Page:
One of the key variables in an Energy Efficiency project, with the discount rate, is energy prices and their evolution through the time. Quite profitable Energy Efficiency projects have usually a few-year payback time. You may want to choose a not too bad ballpark value in order to make your project secured in the long run. Let’s not read in a crystal ball, but try to understand the main determinants, which influence energy prices.
First of all, there is a wide range of different energy prices in Europe from 50 €/MWh to 150 €/MWh for electricity’s B2B consumers depending on the country you are in. A longstanding goal promoted by the European Commission is to create comprehensive natural gas and electricity grids within the continent. However, this should take a while before having a consistent impact on a overall homogeneous grid-based energy prices. Let’s simplify the issue and consider that we have homogeneous European energy prices.
Second of all, European Commission set out a regulation framework, which pushes Member States to liberalize their energy markets. But today, the liberalization of the energy sector in Europe is being set up, despite the reluctance of certain countries, which wish to preserve their control because of the strategy issues linked to the energy on the one hand and on the other hand because of a public service management approach (and the political benefits of it).
Economical crisis, European governance crisis, US Shale Gas blooming, European Utilities’ grievances are amongst the reasons why potentially EU Member States will maybe take the power back on their national energy policies. However, these reluctances seem to have an impact more importantly on the liberalization implementation delays than on its basis.
The expected effects of the liberalization are manifold. They aim firstly at reducing the energy price in Europe, by an increased competitiveness of the companies. However, the reality of the market prices balks this trend.
If a competitive system is by nature deflationary, the energy market is not guaranteed to work this way. Indeed:
- The worldwide energy demand is constantly climbing. In Europe, under Energy Efficiency policies and economical crisis it should remain constant by the end of 2020.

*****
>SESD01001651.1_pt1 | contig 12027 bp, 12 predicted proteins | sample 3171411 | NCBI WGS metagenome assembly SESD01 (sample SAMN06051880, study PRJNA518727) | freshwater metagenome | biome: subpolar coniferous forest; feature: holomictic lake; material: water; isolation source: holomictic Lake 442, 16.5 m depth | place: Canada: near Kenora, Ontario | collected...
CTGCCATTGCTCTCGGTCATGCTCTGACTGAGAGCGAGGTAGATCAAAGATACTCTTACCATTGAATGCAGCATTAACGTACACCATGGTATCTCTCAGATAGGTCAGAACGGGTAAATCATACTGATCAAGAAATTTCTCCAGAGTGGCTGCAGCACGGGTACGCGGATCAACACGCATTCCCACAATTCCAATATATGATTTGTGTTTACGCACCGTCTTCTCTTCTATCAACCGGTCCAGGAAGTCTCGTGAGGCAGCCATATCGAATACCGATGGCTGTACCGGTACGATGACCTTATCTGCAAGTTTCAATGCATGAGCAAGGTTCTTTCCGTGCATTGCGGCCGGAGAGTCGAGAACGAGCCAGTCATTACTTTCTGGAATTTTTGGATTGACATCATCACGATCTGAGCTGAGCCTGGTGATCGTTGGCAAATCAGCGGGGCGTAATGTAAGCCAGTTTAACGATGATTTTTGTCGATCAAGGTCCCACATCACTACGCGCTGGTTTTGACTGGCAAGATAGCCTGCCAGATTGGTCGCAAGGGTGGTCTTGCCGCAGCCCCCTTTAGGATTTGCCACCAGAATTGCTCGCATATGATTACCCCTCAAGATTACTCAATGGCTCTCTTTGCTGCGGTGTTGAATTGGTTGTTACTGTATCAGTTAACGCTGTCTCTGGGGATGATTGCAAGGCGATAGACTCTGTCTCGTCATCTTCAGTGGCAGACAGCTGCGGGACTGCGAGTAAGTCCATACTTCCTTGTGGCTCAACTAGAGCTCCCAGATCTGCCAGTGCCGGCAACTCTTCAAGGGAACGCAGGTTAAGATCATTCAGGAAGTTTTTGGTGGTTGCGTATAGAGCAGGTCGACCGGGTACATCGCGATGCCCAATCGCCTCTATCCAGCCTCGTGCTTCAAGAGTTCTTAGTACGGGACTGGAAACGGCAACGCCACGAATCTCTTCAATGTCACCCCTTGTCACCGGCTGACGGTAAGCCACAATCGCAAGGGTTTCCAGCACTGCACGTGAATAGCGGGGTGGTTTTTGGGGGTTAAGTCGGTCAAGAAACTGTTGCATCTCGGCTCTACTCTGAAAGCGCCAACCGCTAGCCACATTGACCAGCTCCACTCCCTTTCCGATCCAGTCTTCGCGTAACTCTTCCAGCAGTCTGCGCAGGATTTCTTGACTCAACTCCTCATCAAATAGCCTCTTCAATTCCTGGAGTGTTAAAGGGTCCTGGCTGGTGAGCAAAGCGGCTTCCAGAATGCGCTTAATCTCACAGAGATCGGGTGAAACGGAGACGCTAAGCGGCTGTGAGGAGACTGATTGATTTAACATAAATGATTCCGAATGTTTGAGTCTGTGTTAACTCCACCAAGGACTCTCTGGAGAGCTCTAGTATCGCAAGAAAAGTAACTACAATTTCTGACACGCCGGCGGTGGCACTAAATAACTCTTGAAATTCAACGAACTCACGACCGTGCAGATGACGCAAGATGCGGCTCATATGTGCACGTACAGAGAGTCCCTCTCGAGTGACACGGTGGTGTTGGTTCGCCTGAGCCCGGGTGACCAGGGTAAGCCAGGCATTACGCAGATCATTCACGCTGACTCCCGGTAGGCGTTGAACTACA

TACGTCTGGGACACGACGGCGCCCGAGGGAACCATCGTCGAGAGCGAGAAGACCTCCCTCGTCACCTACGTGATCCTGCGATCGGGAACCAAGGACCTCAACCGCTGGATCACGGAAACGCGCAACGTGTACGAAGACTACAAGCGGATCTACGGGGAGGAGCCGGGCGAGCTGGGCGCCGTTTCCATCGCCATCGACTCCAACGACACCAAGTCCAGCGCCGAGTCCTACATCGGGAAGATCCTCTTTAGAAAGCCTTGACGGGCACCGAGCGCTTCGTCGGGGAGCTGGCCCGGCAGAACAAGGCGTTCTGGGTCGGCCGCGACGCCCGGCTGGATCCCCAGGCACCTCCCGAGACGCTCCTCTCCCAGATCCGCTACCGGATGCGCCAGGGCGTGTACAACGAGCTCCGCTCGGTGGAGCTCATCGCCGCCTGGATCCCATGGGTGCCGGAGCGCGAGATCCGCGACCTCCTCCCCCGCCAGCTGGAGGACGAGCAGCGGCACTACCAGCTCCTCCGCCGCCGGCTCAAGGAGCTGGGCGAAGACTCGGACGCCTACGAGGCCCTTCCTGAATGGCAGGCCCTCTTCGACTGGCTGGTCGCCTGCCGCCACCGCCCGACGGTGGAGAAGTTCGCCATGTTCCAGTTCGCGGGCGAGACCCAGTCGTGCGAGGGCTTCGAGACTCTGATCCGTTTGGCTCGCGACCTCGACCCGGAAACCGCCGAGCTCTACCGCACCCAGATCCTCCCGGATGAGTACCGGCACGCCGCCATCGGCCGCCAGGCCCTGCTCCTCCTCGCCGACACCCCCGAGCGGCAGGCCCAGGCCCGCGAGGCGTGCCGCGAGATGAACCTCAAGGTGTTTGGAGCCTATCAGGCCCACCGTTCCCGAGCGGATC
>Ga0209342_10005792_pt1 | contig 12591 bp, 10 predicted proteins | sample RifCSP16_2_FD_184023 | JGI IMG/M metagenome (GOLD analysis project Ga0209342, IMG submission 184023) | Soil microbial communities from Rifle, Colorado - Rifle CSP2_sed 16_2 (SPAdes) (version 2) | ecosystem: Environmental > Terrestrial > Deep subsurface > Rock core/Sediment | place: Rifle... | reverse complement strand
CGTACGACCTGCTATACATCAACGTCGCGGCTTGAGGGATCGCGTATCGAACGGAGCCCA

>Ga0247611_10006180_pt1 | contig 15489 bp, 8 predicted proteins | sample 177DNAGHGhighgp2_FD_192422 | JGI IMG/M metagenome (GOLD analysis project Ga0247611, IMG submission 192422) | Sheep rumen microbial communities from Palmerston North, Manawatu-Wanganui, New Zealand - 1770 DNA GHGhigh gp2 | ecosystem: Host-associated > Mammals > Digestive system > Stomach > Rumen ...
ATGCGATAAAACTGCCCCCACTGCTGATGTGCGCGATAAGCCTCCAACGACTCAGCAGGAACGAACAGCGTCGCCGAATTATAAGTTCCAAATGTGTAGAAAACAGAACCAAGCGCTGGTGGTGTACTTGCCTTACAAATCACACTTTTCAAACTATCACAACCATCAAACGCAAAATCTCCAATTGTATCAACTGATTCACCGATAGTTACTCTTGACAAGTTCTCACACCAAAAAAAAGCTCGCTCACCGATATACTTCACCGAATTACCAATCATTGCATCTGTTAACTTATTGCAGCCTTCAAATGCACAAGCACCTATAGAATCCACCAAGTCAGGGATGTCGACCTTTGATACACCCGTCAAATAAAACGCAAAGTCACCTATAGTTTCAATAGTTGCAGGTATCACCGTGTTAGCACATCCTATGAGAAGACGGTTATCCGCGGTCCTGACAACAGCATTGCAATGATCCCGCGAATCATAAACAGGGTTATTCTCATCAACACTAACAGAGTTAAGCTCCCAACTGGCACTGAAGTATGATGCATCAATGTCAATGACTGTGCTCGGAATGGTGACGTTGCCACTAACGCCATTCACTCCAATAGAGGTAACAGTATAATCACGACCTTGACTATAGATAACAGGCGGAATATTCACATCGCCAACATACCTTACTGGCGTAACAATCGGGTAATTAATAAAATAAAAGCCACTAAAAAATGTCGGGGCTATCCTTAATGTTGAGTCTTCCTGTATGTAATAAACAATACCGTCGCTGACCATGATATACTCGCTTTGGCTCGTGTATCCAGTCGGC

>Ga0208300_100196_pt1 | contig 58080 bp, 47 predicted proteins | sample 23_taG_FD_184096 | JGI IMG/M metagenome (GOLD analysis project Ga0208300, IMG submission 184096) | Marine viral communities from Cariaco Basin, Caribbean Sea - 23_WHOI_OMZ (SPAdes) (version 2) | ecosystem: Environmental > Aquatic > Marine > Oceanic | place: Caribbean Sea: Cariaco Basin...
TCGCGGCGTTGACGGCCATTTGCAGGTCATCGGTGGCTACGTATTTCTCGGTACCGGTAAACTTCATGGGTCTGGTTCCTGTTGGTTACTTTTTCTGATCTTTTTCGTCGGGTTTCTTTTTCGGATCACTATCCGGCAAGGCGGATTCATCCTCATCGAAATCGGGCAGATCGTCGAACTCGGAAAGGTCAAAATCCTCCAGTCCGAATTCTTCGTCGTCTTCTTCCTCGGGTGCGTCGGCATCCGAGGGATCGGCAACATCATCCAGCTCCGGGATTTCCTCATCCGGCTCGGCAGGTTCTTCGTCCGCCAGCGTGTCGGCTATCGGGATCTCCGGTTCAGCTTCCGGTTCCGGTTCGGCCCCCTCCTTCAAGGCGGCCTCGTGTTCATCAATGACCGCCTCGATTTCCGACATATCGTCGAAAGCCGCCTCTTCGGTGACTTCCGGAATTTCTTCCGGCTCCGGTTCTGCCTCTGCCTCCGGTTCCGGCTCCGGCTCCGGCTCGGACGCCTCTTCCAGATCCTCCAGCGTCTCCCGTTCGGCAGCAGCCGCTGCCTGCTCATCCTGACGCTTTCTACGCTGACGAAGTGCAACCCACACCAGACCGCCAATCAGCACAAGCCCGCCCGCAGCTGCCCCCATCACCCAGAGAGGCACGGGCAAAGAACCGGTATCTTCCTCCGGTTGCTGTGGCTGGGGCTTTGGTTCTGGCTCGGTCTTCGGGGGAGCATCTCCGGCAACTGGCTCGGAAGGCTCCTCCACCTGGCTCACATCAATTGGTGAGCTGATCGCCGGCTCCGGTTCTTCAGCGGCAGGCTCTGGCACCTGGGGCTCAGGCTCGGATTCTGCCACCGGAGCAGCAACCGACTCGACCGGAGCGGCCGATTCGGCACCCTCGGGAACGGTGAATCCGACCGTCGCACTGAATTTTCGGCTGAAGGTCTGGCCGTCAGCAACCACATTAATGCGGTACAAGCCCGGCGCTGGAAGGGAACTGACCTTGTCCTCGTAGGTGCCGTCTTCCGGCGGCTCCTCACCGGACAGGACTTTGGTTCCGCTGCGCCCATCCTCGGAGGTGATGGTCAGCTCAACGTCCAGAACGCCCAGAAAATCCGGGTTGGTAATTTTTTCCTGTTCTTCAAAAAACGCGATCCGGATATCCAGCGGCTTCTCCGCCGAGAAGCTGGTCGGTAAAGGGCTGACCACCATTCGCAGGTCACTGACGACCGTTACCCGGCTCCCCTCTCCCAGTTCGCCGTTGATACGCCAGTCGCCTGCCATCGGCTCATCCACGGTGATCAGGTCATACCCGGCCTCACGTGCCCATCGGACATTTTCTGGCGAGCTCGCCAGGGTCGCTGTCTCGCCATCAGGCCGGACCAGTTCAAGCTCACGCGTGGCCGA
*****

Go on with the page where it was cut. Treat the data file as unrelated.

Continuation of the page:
- The mass production of additional energy, especially electricity, requires major investments.
- The price of primary non renewable energies such as oil, coal, natural gas… is eminently volatile and presents in the long term upward trends (even though US Shale Gaz make coal go down).
- From an historical monopoly position, the energy market has evolved towards an oligopolistic situation organized around a few major energy players. This situation leads towards a price increase since there is an important gap between the low number of suppliers and the important number of applicants.
- Most of the European producers have made important external purchases leading them towards a debt situation and often preventing them from reducing their prices.
- The externalities driven by the production, the transport and the energy consumption, including the pollution, stimulate the implementation of strong regulatory constraints, which affect the energy price, such as with carbon taxes.
- By an effect of energy substitution (we can heat a house thanks to electricity or natural gas or heating oil for example), the energy markets impact each other. Thus, a sustainable rise of oil prices, for instance, also has an impact on the prices of natural gas or electricity.
The service life of the regulated tariffs seems limited (to a horizon 2015-2016). The inflation might affect the competitive market. Local and regional authorities and firms must protect themselves and anticipate in order not to bear the volatility of the prices.
We’ll see soon how Energy Efficiency can dramatically reduce related risks.
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